Carr writes: "Speicher studied painting with William Merritt Chase and Robert Henri in New York City. Georgia O’Keefe and Edward Hopper were art school friends ... Despite winning early acclaim as a portraitist, by mid-career Speicher limited his lucrative commissions, preferring instead to paint friends or hired models in classical poses ... Unlike his contemporary Thomas Hart Benton, whose maximalist murals are loaded with information, Speicher’s art is restrained, with his motifs limited to portraits, landscapes and traditional still lifes. Speicher merged classical, idealized forms with observed phenomena in figurative canvases that are refreshingly clear."
Catherine Kehoe posts an essay by painter Tim Kennedy, written for his exhibition Paynetown, on view at First Street Gallery, New York, from March 3 - March 28, 2015.
Kennedy writes: "Working directly from the motif without an intervening filter such as photography, at least for now, is important to me. I think of my eye and my consciousness as a kind of funnel into which the world is poured and from which judgments about color, space and shape emerge in the form of a painting. This has seemed the simplest and best way for me to produce work."
Charles Kessler blogs about the exhibition Madame Cézanne at the Metropolitan Museum of Art, New York, on view through March 15, 2015.
Kessler writes: "I don't think capturing [Madame Cézanne's] personality, or the personality of any other of his sitters for that matter, was Cézanne's concern, any more than capturing the personality of an apple or a landscape was... Furthermore, I disagree with the common description of Cézanne's art as composed of massive, rounded, solid forms... Instead of massive, rounded and solid, I perceive Cézanne's work as elusive, evanescent, and unstable... Cézanne's compositions are always a little off – slightly (and sometimes not so slightly) out of balance. They can be asymmetrical, elongated, broken up, tipsy, uncentered; and forms fluctuate back and forth between inhabiting three-dimensional space and lying flat on the surface. This is what gives Cézanne's art energy and dynamism, and its expressive, if often disconcerting, power."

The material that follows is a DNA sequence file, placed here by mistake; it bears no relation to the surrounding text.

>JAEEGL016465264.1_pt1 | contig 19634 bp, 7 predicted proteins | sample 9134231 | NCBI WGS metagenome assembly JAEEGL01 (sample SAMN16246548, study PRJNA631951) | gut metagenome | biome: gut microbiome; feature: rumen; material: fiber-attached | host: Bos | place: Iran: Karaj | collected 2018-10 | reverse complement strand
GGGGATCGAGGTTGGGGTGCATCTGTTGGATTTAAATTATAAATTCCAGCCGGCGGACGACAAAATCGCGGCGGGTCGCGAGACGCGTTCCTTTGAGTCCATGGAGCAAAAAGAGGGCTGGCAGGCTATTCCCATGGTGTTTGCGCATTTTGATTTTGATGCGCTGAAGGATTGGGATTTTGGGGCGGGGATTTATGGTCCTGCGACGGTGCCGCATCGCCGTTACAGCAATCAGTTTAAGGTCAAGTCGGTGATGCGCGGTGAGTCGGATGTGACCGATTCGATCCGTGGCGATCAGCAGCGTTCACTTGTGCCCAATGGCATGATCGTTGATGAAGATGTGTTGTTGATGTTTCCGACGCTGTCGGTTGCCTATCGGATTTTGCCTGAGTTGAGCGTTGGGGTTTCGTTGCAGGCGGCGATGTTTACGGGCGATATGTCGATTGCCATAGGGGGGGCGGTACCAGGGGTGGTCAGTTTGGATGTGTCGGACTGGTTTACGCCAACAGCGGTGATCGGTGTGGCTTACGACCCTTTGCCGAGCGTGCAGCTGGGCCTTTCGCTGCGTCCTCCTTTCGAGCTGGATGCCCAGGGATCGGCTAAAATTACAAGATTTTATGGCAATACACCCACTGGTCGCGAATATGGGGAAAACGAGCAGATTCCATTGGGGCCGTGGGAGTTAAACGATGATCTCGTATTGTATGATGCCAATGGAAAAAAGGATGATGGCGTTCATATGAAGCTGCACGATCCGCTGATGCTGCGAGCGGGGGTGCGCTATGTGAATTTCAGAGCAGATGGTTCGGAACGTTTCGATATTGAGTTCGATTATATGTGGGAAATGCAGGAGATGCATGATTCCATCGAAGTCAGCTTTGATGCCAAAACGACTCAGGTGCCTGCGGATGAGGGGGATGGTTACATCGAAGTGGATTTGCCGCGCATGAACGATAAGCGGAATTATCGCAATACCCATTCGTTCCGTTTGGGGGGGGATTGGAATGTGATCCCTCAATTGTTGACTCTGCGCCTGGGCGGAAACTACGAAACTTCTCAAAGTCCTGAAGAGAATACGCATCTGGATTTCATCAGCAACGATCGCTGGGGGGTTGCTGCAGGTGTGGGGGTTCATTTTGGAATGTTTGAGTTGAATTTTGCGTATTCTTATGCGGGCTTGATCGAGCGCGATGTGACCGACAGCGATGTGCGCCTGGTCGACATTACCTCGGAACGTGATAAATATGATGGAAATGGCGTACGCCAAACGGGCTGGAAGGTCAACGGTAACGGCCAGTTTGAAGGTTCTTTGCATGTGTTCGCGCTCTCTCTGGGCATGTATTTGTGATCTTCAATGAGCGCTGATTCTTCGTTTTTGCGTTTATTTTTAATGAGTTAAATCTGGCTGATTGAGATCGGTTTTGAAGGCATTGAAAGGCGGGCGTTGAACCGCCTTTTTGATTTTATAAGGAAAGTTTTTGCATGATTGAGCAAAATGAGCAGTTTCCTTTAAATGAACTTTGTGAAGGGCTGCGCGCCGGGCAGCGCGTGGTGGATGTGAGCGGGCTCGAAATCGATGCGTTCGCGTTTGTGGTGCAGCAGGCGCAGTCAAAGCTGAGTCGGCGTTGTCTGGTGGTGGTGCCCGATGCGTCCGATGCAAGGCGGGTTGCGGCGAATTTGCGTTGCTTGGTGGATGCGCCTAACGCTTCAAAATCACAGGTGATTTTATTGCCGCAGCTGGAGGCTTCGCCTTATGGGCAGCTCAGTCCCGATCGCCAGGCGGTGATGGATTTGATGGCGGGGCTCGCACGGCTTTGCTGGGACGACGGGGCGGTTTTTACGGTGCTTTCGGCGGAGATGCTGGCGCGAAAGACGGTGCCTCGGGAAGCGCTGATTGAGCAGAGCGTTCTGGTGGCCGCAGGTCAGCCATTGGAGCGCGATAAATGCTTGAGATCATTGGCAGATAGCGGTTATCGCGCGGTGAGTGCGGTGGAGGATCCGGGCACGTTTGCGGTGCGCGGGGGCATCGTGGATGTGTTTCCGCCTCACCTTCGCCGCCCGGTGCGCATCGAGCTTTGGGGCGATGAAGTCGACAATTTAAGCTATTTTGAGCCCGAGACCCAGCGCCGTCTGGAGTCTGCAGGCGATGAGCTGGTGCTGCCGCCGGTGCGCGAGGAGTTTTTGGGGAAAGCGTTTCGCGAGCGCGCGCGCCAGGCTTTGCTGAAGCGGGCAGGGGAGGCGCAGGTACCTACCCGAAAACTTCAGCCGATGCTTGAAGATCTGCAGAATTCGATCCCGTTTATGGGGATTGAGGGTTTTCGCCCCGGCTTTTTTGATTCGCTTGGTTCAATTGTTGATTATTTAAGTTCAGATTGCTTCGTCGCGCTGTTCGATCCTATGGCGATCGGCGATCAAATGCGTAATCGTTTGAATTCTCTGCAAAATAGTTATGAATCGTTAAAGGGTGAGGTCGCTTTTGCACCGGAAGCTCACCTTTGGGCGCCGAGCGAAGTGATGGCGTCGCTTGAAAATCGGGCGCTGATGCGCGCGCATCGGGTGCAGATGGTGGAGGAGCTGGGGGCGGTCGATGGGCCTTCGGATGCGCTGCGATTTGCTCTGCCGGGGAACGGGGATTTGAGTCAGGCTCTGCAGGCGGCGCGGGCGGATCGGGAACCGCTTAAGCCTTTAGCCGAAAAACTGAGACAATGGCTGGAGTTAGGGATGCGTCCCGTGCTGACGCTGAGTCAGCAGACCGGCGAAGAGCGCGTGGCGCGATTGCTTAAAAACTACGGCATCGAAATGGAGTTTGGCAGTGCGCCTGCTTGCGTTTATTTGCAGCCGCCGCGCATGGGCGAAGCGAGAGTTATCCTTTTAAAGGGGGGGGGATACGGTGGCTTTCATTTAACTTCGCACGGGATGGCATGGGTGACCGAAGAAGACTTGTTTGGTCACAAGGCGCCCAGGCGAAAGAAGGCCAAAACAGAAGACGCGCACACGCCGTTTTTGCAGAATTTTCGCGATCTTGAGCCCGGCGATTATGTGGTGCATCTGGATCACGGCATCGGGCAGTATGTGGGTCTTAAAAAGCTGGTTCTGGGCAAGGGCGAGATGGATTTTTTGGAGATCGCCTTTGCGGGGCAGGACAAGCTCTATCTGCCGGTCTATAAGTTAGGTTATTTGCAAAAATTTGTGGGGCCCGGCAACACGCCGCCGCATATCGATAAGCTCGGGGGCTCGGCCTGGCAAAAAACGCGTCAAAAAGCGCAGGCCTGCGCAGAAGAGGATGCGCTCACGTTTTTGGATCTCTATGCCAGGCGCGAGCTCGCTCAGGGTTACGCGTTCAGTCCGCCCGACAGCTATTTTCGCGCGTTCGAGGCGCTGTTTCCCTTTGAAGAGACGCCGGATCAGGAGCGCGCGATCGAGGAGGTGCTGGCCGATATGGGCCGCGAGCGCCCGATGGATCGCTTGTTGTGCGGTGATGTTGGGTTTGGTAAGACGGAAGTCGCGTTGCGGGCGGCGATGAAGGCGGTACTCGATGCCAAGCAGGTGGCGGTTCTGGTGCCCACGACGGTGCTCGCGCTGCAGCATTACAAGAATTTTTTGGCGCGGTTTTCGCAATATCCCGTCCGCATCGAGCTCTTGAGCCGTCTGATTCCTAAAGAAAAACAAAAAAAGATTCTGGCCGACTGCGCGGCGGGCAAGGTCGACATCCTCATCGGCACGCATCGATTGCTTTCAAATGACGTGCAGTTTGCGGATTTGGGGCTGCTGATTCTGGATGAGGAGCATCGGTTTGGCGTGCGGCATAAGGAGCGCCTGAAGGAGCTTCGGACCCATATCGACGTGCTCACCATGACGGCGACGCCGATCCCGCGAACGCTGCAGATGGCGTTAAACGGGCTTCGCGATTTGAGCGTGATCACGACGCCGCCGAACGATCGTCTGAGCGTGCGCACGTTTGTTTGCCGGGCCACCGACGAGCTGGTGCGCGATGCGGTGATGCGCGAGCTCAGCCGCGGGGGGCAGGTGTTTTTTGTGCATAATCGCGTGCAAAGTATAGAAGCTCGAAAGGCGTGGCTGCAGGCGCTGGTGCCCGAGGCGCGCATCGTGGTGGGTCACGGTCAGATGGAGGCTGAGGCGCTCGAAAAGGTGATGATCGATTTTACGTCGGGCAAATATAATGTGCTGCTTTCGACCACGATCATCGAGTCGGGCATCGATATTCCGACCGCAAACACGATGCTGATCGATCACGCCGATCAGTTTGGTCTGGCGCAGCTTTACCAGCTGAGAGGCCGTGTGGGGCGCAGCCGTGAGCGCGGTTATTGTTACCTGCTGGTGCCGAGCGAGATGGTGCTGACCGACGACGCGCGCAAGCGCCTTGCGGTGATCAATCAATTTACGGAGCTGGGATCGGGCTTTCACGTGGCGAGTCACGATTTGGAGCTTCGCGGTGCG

Malone comments: "A painting should be more than proof that the painter had an experience that was personally meaningful to them. The result of their work should be meaningful to the viewer as well. Maybe not in the same way as it was to the painter, but meaningful in some shared human way... I’m simply trying to get back to a kind of painting that doesn’t need a written explanation — that doesn’t need a statement on the wall next to it. I want people to talk about my work. Understanding is up to them. I don’t like explaining. I think there’s more than enough room inside a rectangle to share the world with another person. I want painting to work in its simplest form."
Edited by artist Brett Baker, Painters' Table highlights writing from the painting blogosphere as it is published and serves as a platform for exploring blogs that focus primarily on the subject of painting.